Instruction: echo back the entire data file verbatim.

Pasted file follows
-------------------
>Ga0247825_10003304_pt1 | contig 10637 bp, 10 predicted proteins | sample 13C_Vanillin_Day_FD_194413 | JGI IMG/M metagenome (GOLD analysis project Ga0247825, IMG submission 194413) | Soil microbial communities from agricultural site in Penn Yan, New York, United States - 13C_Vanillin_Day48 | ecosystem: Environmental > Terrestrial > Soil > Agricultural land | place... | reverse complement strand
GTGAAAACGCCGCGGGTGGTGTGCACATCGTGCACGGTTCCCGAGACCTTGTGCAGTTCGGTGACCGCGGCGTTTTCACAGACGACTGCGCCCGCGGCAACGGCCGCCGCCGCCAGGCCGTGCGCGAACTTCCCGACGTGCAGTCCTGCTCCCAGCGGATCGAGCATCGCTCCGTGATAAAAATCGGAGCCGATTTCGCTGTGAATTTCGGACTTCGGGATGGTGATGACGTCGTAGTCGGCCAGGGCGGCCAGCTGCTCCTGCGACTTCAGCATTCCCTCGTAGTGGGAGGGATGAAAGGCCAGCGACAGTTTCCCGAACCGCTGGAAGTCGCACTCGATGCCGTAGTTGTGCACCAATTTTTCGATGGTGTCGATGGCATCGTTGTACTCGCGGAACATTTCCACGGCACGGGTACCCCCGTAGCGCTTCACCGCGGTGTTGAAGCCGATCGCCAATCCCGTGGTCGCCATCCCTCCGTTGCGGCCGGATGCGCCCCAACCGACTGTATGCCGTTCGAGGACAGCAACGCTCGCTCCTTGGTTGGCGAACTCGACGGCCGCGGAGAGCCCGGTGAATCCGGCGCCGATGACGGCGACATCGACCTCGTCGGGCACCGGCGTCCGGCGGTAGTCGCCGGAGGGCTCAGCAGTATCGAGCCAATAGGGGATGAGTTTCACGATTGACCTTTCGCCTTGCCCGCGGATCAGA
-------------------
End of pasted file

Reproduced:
>Ga0247825_10003304_pt1 | contig 10637 bp, 10 predicted proteins | sample 13C_Vanillin_Day_FD_194413 | JGI IMG/M metagenome (GOLD analysis project Ga0247825, IMG submission 194413) | Soil microbial communities from agricultural site in Penn Yan, New York, United States - 13C_Vanillin_Day48 | ecosystem: Environmental > Terrestrial > Soil > Agricultural land | place... | reverse complement strand
GTGAAAACGCCGCGGGTGGTGTGCACATCGTGCACGGTTCCCGAGACCTTGTGCAGTTCGGTGACCGCGGCGTTTTCACAGACGACTGCGCCCGCGGCAACGGCCGCCGCCGCCAGGCCGTGCGCGAACTTCCCGACGTGCAGTCCTGCTCCCAGCGGATCGAGCATCGCTCCGTGATAAAAATCGGAGCCGATTTCGCTGTGAATTTCGGACTTCGGGATGGTGATGACGTCGTAGTCGGCCAGGGCGGCCAGCTGCTCCTGCGACTTCAGCATTCCCTCGTAGTGGGAGGGATGAAAGGCCAGCGACAGTTTCCCGAACCGCTGGAAGTCGCACTCGATGCCGTAGTTGTGCACCAATTTTTCGATGGTGTCGATGGCATCGTTGTACTCGCGGAACATTTCCACGGCACGGGTACCCCCGTAGCGCTTCACCGCGGTGTTGAAGCCGATCGCCAATCCCGTGGTCGCCATCCCTCCGTTGCGGCCGGATGCGCCCCAACCGACTGTATGCCGTTCGAGGACAGCAACGCTCGCTCCTTGGTTGGCGAACTCGACGGCCGCGGAGAGCCCGGTGAATCCGGCGCCGATGACGGCGACATCGACCTCGTCGGGCACCGGCGTCCGGCGGTAGTCGCCGGAGGGCTCAGCAGTATCGAGCCAATAGGGGATGAGTTTCACGATTGACCTTTCGCCTTGCCCGCGGATCAGA